The site of the greatest steeplechase race in the world, Aintree would welcome the best Formula One teams in the world. With such names as Mercedes-Benz, Ferrari and Maserati, Aintree was now going to serve as the home to the most famous of motor racing thoroughbreds, and therefore, would be reason enough for the incredible throng of spectators that would travel to Liverpool for the race on the 16th of July.
If the caliber of manufacturers present wasn't enough, the fact the British fans had a number of top flight drivers in the field to cheer on would make up for any lack of interest in the manufacturer's battle.
Mercedes-Benz would bring no less than four of the updated W196 Silver Arrows machines. Scuderia Ferrari would bring three cars to enter, the Maserati factory team would bring four cars as well and Equipe Gordini would bring three. Then there would be a number of talented privateer teams that would complete the rest of the 25 car field.
One of those smaller privateer teams would be Owen Racing Organization and their single Maserati 250F piloted by Peter Collins. Unfortunately, against such impressive competition, the Dunlop-shod Owen Racing Maserati would struggle in practice. Stirling Moss would be the quickest in practice lapping the 3.0 mile circuit in 2:00.4. Juan Manuel Fangio, who was on the verge of his second-straight World Championship title, would be just two-tenths of a second slower than Moss and would start in the 2nd place spot along the front row. Jean Behra would upset the Mercedes domination by claiming the final spot on the front row by recording a time eight-tenths of a second slower than Fangio.
Despite being behind the wheel of the same type of car as the 3rd place starter Jean Behra, Peter Collins would struggle mightily to match the pace of those that would start in the first couple of rows on the grid. The top thirteen would be separated by just five seconds. However, the final twelve on the grid would find themselves separated by nearly twenty-one seconds. Collins would be one of those mired well down in the field after practice. His best effort would be exactly thirteen seconds slower than Moss' pole time. Therefore, Collins would find himself starting all the way down on the tenth, and final, row of the grid in the 24th starting spot overall.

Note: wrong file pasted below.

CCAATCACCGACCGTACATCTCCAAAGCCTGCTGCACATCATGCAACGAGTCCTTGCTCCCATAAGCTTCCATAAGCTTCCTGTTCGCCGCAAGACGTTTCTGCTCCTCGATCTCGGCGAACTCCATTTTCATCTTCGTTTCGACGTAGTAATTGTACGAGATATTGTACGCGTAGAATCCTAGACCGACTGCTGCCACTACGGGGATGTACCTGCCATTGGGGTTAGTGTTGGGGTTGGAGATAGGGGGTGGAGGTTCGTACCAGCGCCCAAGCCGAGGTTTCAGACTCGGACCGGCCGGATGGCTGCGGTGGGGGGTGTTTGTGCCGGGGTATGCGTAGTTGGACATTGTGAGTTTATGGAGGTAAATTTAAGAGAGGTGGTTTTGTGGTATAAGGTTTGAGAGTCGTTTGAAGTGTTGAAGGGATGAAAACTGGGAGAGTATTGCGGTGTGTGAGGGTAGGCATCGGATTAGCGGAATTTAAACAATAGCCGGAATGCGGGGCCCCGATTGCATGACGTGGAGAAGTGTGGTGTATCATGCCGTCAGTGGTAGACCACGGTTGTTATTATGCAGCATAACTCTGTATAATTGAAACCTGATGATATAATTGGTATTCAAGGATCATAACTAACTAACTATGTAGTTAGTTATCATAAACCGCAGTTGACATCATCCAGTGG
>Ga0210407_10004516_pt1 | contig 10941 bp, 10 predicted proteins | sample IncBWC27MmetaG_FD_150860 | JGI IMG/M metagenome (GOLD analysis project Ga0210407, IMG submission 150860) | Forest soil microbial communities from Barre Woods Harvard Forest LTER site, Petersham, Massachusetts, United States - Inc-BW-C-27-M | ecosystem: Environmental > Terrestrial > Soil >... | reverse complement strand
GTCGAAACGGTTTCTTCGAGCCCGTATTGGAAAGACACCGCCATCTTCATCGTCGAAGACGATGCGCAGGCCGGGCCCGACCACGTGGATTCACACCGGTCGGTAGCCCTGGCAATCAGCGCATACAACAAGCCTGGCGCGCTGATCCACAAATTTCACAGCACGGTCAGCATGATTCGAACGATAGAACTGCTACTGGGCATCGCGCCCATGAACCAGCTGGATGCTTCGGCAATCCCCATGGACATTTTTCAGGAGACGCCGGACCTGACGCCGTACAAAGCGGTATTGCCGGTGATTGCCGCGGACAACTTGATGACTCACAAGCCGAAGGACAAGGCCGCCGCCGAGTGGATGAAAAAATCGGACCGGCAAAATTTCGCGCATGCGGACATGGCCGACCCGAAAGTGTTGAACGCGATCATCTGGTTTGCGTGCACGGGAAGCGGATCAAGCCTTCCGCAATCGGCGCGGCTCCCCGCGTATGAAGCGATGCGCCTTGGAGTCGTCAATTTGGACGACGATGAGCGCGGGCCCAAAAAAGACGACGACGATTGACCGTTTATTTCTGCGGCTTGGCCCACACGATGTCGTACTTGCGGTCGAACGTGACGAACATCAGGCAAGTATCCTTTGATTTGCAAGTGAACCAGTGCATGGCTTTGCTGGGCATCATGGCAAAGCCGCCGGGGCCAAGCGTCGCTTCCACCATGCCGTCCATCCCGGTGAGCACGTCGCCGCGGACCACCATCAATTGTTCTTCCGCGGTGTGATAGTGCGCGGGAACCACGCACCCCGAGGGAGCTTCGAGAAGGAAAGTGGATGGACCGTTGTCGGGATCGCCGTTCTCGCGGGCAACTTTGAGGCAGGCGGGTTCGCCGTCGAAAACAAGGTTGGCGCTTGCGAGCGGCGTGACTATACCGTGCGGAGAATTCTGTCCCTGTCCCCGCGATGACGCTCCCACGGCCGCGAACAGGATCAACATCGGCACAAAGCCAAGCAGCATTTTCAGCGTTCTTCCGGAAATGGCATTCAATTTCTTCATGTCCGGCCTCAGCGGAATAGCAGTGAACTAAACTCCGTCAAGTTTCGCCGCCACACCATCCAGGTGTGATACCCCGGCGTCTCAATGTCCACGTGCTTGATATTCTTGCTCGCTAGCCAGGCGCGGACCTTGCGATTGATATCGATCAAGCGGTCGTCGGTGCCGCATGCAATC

Collins and the Owen Racing Organization had a tall order before them heading into the 90 lap, 270 mile, race. Additionally, the weather on the day of the race would be hot and dry, and therefore, would only further test a car's endurance if pressed, which was likely to happen under such conditions, especially when Collins had a lot of ground to try and make up.
The two o'clock starting time was fast approaching. The teams would make final adjustments to their cars. Then, with mere moments to go, the cars would be started and the drivers would pull forward to their starting positions on the grid. The crowd's anticipation would grow as it prepared to witness horses of a different kind about to be set loose. The tense excitement of the crowd would be drowned out by the sound of the engine's coming up to full song straining against their reins until the flag dropped.
Just then, the flag would drop and the race would come to life amongst soaring engines and tire smoke. Despite his impressive performance in practice, Behra would have a poor getaway from the line and would be a number of spots back as Fangio and Moss headed the field into Waterway for the first time. The delay by Behra would allow Mercedes to run 1st through 4th through the first corner, but it would not stay that very long as Behra would make a quick recovery.